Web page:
This is for those who have repented and are trying to live in the aftermath. So, what to do? Stay locked on to the acts that give us a reason to repent? Focus our energies on therapy and medication to cure someone from a diagnosis based on those regrettable moments? At least for me, it became a self-perpetuating tornado of weird that kept alive the very thing that needed to die and be healed so that I could live today and into forever tomorrow. Instead, confess, repent, and in this step, start figuring out gifts that will support a vision and mission for the rest of your life. And, yes, giving your life to Christ can be part of this.

I’m going to catch flack from some folk for this paragraph. For them, the first, and most crucial step, is confessing faith in Christ. They take it on faith that just that alone is enough. It isn’t. It is important and I do believe that for me, without Christ, things would not be going so well. I know too many, some of them confessed Christians, who still sin (Pastor Weenie!), who still act out, though they grew up in the church, know the right thing to do, and have answered the altar call more than once. The fulfillment of a confession of faith comes in the days following as we live out our professed surrender to Christ.

I’ve also met folk who, fresh out of prison or jail, know what they don’t want. They have no vision, mission or sense of their gifts. They are very clear on what they don’t want. This is a problem. Left alone, with only a fear of unwanted consequences, their risk of recidivism is high. They need a mission, something to live for. And sorry, just saying that he or she is living for Cheeeezus isn’t enough. St. Paul said those that don’t work won’t eat. We need to find work for ourselves. I’ve said enough about my major malfunctions. Now the hard part, to assess my gifts and publish a mission & vision for myself. Through therapy and the narrative I tell about my family, I’ve become very good at moaning about my sins. I’m not as good at celebrating my gifts. This will be hard. It is needed, though. Just sweating to prevent that which I do not want is not enough. There has to be something I want that gives purpose to my life. As I discover it I’ll post it here. Stay tuned.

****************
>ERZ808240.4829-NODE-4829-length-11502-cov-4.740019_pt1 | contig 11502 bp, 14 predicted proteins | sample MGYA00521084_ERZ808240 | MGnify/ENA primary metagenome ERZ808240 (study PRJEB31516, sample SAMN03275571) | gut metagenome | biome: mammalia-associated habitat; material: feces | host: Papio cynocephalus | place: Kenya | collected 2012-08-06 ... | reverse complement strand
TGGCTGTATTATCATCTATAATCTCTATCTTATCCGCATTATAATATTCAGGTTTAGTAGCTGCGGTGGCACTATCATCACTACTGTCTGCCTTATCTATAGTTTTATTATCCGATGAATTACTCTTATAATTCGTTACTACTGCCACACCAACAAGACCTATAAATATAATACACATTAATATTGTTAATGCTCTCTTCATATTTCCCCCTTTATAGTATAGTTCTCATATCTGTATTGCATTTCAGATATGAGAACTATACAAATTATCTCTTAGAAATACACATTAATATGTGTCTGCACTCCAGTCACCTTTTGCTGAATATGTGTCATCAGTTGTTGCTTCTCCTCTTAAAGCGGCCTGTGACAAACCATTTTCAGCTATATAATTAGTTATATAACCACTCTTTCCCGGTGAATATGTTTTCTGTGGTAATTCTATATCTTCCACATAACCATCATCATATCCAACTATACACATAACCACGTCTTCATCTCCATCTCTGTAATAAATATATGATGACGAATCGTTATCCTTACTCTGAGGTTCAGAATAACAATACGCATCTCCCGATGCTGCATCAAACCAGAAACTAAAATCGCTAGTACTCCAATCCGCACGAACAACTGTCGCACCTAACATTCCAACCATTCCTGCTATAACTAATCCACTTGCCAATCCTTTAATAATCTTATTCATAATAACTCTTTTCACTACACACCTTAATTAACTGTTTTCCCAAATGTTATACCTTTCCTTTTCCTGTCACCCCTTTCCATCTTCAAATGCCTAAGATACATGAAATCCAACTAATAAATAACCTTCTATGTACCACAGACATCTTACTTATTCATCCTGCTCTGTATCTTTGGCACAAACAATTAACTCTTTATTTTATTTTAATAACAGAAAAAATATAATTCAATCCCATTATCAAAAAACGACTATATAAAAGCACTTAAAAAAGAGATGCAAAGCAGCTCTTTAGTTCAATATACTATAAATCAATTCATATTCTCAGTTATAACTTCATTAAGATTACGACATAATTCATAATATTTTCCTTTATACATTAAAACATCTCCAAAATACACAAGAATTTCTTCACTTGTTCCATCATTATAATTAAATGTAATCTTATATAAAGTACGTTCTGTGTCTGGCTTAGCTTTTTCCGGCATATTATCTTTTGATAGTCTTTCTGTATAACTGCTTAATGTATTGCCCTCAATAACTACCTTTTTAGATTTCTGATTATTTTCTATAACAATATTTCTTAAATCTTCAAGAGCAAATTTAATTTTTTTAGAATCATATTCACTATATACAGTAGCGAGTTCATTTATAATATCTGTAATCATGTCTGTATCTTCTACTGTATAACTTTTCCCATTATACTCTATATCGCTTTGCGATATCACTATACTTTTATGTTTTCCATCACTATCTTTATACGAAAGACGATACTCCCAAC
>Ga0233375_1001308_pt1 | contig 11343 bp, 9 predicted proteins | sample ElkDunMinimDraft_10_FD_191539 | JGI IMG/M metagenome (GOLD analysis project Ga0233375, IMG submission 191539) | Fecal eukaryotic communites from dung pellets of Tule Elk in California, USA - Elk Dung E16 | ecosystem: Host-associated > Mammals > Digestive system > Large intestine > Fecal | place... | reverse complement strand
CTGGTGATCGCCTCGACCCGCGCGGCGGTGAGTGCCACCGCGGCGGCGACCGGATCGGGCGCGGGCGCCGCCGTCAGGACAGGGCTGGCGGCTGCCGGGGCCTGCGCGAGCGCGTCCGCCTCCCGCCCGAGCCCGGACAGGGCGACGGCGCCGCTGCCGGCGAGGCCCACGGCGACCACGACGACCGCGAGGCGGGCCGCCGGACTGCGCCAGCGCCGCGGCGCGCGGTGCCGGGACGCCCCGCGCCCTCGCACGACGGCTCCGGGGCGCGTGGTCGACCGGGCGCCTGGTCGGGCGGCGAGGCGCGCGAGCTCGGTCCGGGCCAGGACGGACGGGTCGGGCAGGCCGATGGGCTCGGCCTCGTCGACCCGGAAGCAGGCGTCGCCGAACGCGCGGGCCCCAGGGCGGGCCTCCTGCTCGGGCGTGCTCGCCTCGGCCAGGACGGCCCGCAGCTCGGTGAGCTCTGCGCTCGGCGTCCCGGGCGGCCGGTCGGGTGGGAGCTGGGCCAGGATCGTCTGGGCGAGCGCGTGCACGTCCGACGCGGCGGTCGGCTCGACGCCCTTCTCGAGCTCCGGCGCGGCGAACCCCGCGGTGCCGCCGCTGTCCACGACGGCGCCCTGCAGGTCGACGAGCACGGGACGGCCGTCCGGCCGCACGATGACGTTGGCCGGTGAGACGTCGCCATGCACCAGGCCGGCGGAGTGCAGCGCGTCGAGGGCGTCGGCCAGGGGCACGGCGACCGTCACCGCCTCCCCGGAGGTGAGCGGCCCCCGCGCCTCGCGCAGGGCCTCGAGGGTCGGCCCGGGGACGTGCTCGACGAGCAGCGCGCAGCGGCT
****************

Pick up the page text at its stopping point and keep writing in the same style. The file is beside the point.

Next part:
Chicken Little

First Posted 21-Jul-2014

I have people in my life who narrate certain events in the most emotionally dissonant way possible. Suggesting that parasitic space aliens are infecting family members through transporter beams embedded in cell phones has them nodding agreeably. It totally explains the voices in their heads and their secret urge to eat live silk worms as a primary protein.

Predator-FaceSomeone I know checked their bank balance and saw that $900.00 was gone. This was not a transaction they had authorized. Panic. An hour in the bank, nuke everything that may have been compromised, new everything in its place, and the bank said, after investigation, that they may give back the $900.00. This is somebody like me, who lives paycheck to paycheck, so this was a huge loss for them. That’s the back story. In the meantime, his financial life has taken a big hit and important bills like rent, car payments, insurance, groceries, and utilities and so on, are now harder than usual.

Last I heard, he’d gotten some help here so it’ll be ok. Still, in the early moments of this, life was scary. Along the way, wanting to understand why he took a $900.00 hit on his account, he tried checking his credit score to see if anything was there. This guy, though, is young and so far, except for checking and savings, does not have a credit history. He grew up in a family that operates with cash, usually without a bank account. What they own they save for and pay cash. Credit just isn’t in the plan for them. So, being a good son, he also has cash, mostly, though the checking and savings accounts were/are necessary for payroll. Now, that’s the mellow, reasonable explanation for browsing to a credit reporting agency’s site and finding nothing.

This site likes parasitic aliens. It explains a lot. We know there is no such but parasitic aliens is such a seductive lie it’s hard to ignore. I mean, Ray(bert(a)) is a thing in this space, just saying. The lack of a credit report and the questions the site asked along the way can’t be spoken of as a normal thing. Nope. That doesn’t have the requisite emotional heat. Better still is this: Russian Separatist Rebels had hacked the credit reporting web site and put up a page to phish for this guy’s data so they could get more than $900.00. The rebels, having been cut off because the old accounts were nuked, were now pissed and thus, sending Mexican gang members infected with alien parasites to educate this guy with knives and baseball bats on proper humility and cooperation with the rebel’s need for more money. Crazy, right?